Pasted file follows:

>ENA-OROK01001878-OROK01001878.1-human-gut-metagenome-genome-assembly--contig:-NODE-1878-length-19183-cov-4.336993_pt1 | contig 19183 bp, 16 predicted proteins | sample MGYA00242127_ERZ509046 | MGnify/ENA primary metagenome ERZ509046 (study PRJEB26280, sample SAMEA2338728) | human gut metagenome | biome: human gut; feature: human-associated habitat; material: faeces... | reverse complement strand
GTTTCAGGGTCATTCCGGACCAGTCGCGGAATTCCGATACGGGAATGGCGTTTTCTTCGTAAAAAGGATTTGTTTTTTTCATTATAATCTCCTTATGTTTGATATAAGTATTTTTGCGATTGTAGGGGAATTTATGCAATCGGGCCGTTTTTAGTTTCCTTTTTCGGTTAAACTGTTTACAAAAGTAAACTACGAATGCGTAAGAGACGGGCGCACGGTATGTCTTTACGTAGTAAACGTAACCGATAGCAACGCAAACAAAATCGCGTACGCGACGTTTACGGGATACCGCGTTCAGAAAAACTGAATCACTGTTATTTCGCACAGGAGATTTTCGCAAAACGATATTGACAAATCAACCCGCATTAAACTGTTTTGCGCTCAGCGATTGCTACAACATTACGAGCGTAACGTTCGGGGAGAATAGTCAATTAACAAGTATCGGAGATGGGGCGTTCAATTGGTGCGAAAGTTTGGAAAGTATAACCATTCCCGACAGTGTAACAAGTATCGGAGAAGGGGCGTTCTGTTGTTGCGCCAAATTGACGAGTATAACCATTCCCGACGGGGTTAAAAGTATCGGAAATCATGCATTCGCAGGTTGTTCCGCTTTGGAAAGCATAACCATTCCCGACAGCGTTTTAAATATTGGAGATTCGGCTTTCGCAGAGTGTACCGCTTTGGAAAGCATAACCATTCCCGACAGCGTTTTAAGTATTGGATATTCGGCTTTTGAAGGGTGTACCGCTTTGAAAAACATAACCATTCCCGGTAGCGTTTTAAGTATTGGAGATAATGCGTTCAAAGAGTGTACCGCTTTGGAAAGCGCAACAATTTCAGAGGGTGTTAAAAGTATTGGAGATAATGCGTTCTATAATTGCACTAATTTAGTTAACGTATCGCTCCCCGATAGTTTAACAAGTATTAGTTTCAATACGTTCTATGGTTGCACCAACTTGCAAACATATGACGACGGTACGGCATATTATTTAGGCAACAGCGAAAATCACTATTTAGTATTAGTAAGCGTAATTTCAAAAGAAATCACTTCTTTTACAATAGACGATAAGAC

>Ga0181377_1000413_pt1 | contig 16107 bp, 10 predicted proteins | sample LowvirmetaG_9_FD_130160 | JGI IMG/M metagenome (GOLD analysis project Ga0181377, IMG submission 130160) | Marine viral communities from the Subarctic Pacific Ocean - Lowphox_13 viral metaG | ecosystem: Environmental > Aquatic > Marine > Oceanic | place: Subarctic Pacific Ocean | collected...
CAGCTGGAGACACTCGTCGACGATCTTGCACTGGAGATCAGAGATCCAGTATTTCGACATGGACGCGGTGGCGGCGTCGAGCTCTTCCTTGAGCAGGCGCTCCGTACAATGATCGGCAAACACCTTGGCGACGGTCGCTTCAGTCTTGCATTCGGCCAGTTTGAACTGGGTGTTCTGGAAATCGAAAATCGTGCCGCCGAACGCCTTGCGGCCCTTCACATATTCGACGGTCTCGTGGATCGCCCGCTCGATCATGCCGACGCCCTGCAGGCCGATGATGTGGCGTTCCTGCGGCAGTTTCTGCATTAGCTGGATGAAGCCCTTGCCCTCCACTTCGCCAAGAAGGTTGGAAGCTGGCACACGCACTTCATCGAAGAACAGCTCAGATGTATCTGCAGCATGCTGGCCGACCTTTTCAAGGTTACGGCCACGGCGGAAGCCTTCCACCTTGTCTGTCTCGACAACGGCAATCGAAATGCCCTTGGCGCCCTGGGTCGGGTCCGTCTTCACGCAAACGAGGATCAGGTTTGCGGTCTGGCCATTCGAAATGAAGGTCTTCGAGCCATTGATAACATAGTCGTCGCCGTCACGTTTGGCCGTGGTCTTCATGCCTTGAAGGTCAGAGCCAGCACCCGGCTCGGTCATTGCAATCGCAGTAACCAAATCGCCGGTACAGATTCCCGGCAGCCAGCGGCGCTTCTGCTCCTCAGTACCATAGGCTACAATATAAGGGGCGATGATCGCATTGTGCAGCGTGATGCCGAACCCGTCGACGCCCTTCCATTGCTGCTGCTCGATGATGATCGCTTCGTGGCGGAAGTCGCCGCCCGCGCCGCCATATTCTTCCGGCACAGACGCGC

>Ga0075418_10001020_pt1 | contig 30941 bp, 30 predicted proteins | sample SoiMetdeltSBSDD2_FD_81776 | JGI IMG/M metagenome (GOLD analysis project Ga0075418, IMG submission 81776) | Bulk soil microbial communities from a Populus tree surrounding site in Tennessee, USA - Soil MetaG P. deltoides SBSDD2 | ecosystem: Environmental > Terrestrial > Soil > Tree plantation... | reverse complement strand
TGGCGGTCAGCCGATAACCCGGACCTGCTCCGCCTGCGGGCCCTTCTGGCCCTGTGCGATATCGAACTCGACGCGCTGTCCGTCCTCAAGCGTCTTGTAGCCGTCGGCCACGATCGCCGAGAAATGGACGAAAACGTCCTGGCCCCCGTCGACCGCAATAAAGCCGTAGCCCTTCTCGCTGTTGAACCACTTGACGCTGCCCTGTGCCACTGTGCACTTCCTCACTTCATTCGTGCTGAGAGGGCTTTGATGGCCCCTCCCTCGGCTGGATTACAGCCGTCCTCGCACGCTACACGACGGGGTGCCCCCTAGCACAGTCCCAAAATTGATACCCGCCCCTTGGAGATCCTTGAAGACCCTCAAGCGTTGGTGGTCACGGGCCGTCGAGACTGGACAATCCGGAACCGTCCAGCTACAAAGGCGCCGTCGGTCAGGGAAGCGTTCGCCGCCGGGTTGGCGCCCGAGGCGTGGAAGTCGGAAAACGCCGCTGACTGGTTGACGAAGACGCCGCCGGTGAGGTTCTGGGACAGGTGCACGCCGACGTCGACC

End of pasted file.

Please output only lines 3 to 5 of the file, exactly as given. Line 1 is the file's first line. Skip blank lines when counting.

>Ga0181377_1000413_pt1 | contig 16107 bp, 10 predicted proteins | sample LowvirmetaG_9_FD_130160 | JGI IMG/M metagenome (GOLD analysis project Ga0181377, IMG submission 130160) | Marine viral communities from the Subarctic Pacific Ocean - Lowphox_13 viral metaG | ecosystem: Environmental > Aquatic > Marine > Oceanic | place: Subarctic Pacific Ocean | collected...
CAGCTGGAGACACTCGTCGACGATCTTGCACTGGAGATCAGAGATCCAGTATTTCGACATGGACGCGGTGGCGGCGTCGAGCTCTTCCTTGAGCAGGCGCTCCGTACAATGATCGGCAAACACCTTGGCGACGGTCGCTTCAGTCTTGCATTCGGCCAGTTTGAACTGGGTGTTCTGGAAATCGAAAATCGTGCCGCCGAACGCCTTGCGGCCCTTCACATATTCGACGGTCTCGTGGATCGCCCGCTCGATCATGCCGACGCCCTGCAGGCCGATGATGTGGCGTTCCTGCGGCAGTTTCTGCATTAGCTGGATGAAGCCCTTGCCCTCCACTTCGCCAAGAAGGTTGGAAGCTGGCACACGCACTTCATCGAAGAACAGCTCAGATGTATCTGCAGCATGCTGGCCGACCTTTTCAAGGTTACGGCCACGGCGGAAGCCTTCCACCTTGTCTGTCTCGACAACGGCAATCGAAATGCCCTTGGCGCCCTGGGTCGGGTCCGTCTTCACGCAAACGAGGATCAGGTTTGCGGTCTGGCCATTCGAAATGAAGGTCTTCGAGCCATTGATAACATAGTCGTCGCCGTCACGTTTGGCCGTGGTCTTCATGCCTTGAAGGTCAGAGCCAGCACCCGGCTCGGTCATTGCAATCGCAGTAACCAAATCGCCGGTACAGATTCCCGGCAGCCAGCGGCGCTTCTGCTCCTCAGTACCATAGGCTACAATATAAGGGGCGATGATCGCATTGTGCAGCGTGATGCCGAACCCGTCGACGCCCTTCCATTGCTGCTGCTCGATGATGATCGCTTCGTGGCGGAAGTCGCCGCCCGCGCCGCCATATTCTTCCGGCACAGACGCGC

>Ga0075418_10001020_pt1 | contig 30941 bp, 30 predicted proteins | sample SoiMetdeltSBSDD2_FD_81776 | JGI IMG/M metagenome (GOLD analysis project Ga0075418, IMG submission 81776) | Bulk soil microbial communities from a Populus tree surrounding site in Tennessee, USA - Soil MetaG P. deltoides SBSDD2 | ecosystem: Environmental > Terrestrial > Soil > Tree plantation... | reverse complement strand